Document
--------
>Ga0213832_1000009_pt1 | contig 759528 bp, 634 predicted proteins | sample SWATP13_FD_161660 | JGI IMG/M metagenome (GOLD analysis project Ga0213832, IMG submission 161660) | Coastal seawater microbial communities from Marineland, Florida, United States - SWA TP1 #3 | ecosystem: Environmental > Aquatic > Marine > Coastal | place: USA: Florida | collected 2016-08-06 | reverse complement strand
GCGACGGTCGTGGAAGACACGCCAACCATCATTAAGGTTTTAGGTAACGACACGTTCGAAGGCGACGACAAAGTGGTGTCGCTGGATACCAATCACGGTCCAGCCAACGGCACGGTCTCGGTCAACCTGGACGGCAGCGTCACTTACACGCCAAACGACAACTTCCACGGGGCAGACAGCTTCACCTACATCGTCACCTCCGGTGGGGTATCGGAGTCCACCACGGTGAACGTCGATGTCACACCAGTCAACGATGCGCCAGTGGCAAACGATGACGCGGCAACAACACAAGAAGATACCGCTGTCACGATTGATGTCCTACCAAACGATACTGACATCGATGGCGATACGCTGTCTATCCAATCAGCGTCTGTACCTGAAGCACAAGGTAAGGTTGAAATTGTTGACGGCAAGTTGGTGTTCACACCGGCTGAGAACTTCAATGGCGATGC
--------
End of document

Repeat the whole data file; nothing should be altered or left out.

>Ga0213832_1000009_pt1 | contig 759528 bp, 634 predicted proteins | sample SWATP13_FD_161660 | JGI IMG/M metagenome (GOLD analysis project Ga0213832, IMG submission 161660) | Coastal seawater microbial communities from Marineland, Florida, United States - SWA TP1 #3 | ecosystem: Environmental > Aquatic > Marine > Coastal | place: USA: Florida | collected 2016-08-06 | reverse complement strand
GCGACGGTCGTGGAAGACACGCCAACCATCATTAAGGTTTTAGGTAACGACACGTTCGAAGGCGACGACAAAGTGGTGTCGCTGGATACCAATCACGGTCCAGCCAACGGCACGGTCTCGGTCAACCTGGACGGCAGCGTCACTTACACGCCAAACGACAACTTCCACGGGGCAGACAGCTTCACCTACATCGTCACCTCCGGTGGGGTATCGGAGTCCACCACGGTGAACGTCGATGTCACACCAGTCAACGATGCGCCAGTGGCAAACGATGACGCGGCAACAACACAAGAAGATACCGCTGTCACGATTGATGTCCTACCAAACGATACTGACATCGATGGCGATACGCTGTCTATCCAATCAGCGTCTGTACCTGAAGCACAAGGTAAGGTTGAAATTGTTGACGGCAAGTTGGTGTTCACACCGGCTGAGAACTTCAATGGCGATGC